Valley Children's Water Safety Program
The Valley Children’s Water Safety Program provides broad-based awareness messaging, educational opportunities and community outreach events for children and families on water safety and drowning prevention. Our multifaceted program aims to decrease water-related injuries and drowning and improve the health, safety and well-being of children in communities served by Valley Children's Healthcare.
Why is water safety and drowning prevention so important?
Drowning is the number one cause of unintentional injury and death in California for children under age 5. In the past decade, more of our youngest children died from water-related injuries than from motor vehicle crashes. Drowning is the second leading cause of death for children 0-14 years old. Every day, an average of 10 people in the United States die from drowning, 20% of them children under 14 years old.
Water Safety Tips for Your House, Yard and the Great Outdoors
- Never leave a child unattended in a bathtub, even to answer the door or phone.
- Keep toilet lids shut and use toilet locks in homes with an infant or toddler.
- When mopping floors, place the bucket in a sink if you have small children in the home that are learning to walk. They are curious by nature and want to see what is in the bucket sitting on the floor. Because they are “top heavy,” if they fall into the bucket, they will do so head first. Small children do not have the coordination to push their heads back out of the water. If there are cleaning agents in the bucket, additional complications can occur. Store buckets up and out of the reach of the small child at all times.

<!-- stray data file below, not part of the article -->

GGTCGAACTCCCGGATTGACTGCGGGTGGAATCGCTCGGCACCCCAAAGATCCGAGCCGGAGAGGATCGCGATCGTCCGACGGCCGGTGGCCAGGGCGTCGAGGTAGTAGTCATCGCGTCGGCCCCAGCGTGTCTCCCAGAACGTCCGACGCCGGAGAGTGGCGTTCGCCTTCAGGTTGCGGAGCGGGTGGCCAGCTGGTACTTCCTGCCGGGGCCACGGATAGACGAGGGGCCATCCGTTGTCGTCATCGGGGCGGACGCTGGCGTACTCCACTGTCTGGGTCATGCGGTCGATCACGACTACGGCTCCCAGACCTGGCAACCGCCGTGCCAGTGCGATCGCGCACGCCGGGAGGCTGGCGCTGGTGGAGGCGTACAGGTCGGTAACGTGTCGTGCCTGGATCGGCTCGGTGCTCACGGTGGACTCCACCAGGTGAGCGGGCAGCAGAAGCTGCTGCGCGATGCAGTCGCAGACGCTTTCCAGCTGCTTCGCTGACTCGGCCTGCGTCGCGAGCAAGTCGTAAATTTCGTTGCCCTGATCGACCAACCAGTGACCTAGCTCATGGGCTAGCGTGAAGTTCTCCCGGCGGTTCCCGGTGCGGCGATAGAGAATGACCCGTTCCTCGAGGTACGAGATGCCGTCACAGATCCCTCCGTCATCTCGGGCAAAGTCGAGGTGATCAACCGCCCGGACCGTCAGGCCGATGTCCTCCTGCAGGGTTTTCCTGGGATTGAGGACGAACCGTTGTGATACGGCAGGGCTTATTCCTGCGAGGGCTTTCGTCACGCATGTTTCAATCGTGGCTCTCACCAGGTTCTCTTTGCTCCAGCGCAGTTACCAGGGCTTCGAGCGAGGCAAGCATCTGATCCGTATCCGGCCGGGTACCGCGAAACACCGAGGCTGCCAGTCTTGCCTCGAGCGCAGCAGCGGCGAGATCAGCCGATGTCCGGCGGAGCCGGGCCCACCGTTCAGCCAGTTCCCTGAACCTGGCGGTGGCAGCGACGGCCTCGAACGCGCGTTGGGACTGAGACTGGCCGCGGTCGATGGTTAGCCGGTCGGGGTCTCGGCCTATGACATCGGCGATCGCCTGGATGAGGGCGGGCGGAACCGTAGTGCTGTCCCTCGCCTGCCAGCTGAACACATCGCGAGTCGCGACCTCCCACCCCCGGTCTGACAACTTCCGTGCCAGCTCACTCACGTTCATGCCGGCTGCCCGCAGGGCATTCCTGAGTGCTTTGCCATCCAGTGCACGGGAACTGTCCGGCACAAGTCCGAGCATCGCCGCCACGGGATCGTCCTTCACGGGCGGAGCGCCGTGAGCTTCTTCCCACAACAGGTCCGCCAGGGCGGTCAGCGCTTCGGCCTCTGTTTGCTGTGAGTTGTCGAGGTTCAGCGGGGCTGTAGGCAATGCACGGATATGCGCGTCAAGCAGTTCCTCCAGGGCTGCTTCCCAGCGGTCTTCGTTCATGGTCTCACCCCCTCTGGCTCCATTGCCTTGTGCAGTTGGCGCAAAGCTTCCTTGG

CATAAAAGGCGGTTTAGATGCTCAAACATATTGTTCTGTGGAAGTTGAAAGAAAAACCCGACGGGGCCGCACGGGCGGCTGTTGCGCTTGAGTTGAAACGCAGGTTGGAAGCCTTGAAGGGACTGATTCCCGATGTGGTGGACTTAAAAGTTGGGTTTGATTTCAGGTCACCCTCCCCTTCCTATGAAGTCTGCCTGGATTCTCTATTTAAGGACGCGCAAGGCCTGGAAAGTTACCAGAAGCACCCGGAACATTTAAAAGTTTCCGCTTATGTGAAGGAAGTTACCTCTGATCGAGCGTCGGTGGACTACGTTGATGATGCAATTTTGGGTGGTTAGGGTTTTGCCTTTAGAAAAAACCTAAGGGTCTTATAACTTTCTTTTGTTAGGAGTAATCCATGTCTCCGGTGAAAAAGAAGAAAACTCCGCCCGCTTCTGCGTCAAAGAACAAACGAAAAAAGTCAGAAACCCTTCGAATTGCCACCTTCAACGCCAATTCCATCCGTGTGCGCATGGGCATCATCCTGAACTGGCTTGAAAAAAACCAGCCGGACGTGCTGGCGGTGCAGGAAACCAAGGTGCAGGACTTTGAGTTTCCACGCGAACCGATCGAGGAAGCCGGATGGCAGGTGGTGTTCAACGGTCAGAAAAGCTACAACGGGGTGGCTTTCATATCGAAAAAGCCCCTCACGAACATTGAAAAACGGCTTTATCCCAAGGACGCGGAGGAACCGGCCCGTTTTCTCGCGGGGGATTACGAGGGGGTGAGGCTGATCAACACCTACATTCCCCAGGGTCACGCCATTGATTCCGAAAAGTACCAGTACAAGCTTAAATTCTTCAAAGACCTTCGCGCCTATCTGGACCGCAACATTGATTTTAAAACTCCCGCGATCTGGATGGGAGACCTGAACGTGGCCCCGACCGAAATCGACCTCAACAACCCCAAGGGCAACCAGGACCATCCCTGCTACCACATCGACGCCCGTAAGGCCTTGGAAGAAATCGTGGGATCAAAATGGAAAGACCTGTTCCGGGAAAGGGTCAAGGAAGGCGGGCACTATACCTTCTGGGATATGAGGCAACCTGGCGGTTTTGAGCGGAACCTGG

- Prevent children from having direct access to a swimming pool. A four-sided isolation fence surrounding the pool is the best barrier you can invest in! Having your house as the fourth side of the fence protects your neighbors but not your children unless you have additional barriers in place.
- Choose a “designated water watcher” when your children or in or near water. This supervising adult should maintain constant visual contact with children at all times, avoiding any and all distracting activities while watching the children. Change off your water watcher adult with another responsible adult every 15-30 minutes to keep those watching alert.
- Store buckets inside and out of your home as well as kiddie pools emptied and upside down. A child can drown in as little as one inch of water.
- Sprinklers have refilled emptied kiddie pools with water that have led to drowning events. Always store upside down.
- Avoid using air-filled toys as swimming support. They are not life jackets. Floating toys give a false sense of security and can significantly increase the risk of drowning. This includes water wings or “floaties.”
- Follow all posted rules and stay near a lifeguard. If you’re enjoying the day at the beach, be sure to follow all posted rules and guidelines. If you’re swimming in a location that has lifeguard(s) on duty, it’s a good idea to stick near them, and always obey their instructions. Remember: the lifeguard is not the adult supervision; that still is the role of your “water watcher.” Lifeguards are additional eyes on all those in their water space.
- Create a special water safety plan if you and your family are going to enjoy rivers or lakes. Pay close attention to the signs near these areas and follow the posted rules. These waterways may look different from year to year due to seasonal changes in rain and snow melt.